The further you go in, the darker this story becomes. Geraldine McCaughrean has written a delicately taut novel of obsession, deceit and suspense in The White Darkness.
Symone knows that, okay, she's weird. She's had an ongoing love affair with a guy who died something like seventy-six years before she was born -- one Titus Oates, who was a member of Scott's doomed expedition to the South Pole ninety years ago. Titus lives in Sym's head, and it is with him that she shares all of her thoughts, her loves, hopes and dreams.
Sym needs Titus, because it is really a very strange life that she leads. Her father died of a long, horrible sickness where he no longer recognized her, and he really hated her. Her Uncle Victor dosed him with herbs and pills, and everyone knows that her father lived longer because Victor - not really her Uncle, but a dear family friend - did his best for him. Sym's had it rough -- she's always been a little garbled, always been a little disconnected and silence, at least since junior high. She lost much of her hearing then, and got stuck with hearing aids. But her Uncle Victor -- such a smart guy, with an IQ of 184 -- has always been there for her. Even when Dad died, Uncle Victor stuck by them, moving in, helping pay off their mortgage, and giving them the benefit of his helpfulness and his humor.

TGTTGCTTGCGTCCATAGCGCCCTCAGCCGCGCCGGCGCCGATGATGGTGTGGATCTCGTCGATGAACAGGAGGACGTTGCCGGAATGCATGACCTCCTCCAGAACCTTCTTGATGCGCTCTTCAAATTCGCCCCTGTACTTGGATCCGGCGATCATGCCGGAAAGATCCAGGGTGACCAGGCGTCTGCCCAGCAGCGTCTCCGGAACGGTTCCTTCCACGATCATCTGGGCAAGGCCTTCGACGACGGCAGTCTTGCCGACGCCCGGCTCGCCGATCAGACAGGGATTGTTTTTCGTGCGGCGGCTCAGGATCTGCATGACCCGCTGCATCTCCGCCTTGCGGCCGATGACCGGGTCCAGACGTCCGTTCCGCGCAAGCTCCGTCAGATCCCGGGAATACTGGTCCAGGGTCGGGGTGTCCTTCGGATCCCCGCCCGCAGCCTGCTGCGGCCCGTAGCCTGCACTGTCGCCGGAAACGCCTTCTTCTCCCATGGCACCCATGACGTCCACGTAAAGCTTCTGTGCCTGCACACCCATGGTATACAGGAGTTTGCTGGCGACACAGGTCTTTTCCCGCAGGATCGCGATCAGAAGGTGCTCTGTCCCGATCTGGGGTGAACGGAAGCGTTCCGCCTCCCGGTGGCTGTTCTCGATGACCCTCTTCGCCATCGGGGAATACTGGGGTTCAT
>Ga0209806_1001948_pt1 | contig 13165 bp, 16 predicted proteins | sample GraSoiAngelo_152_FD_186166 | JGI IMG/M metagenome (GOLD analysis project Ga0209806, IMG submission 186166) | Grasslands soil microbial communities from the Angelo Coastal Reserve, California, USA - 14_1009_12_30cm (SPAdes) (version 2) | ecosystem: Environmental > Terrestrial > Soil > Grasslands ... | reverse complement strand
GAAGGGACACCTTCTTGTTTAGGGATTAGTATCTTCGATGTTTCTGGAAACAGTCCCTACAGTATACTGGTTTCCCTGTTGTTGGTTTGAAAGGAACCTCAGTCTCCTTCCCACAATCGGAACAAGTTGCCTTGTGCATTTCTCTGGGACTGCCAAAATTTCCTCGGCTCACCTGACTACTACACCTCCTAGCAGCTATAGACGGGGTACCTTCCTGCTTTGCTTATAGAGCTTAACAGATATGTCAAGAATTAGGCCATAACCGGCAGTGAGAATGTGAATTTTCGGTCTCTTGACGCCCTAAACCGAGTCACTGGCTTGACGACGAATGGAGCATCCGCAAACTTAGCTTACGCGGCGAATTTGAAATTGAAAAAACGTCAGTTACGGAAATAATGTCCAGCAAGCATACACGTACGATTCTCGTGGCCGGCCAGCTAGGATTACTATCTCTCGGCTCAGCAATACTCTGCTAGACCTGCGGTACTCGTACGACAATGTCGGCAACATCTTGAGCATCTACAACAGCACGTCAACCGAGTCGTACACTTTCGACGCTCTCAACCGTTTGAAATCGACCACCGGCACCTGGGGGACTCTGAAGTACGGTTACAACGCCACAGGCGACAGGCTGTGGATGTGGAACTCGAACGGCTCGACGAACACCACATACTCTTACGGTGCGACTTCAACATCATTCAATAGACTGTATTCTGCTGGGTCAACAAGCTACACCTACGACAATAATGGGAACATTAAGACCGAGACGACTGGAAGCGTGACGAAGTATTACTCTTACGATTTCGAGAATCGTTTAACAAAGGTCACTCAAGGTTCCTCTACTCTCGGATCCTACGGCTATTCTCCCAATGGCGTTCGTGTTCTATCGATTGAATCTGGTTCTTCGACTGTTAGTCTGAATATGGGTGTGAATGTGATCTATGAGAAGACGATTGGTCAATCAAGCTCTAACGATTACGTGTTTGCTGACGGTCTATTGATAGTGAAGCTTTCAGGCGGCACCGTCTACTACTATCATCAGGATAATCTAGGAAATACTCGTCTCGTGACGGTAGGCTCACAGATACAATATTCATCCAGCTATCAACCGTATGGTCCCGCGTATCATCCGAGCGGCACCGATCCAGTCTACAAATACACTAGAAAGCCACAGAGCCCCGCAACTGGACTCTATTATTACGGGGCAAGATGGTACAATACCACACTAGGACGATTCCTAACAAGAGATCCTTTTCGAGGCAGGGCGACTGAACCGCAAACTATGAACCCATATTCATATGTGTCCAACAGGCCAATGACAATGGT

When Uncle Victor offers Sym and her mother a trip to Paris, it is a gift. Too bad Mom looses her passport at the last moment; Sym intends to enjoy herself, even though Uncle Victor is acting weird, even though they end up in a strange little dive with only two beds, and even though she finds her mother's passport in his... pocket. Uncle Victor is going to take her where she's always dreamed of going -- to the South Pole. And he's going to find a new world there, whatever the cost...
Reading this novel is like walking from a lit room down cold, narrow stairs into a basement -- but one keeps reading because up ahead there is a tiny glimpse ...of...something white... light? A ghost? Pick this one up and clear your afternoon - you'll want to read it in one sitting like I did!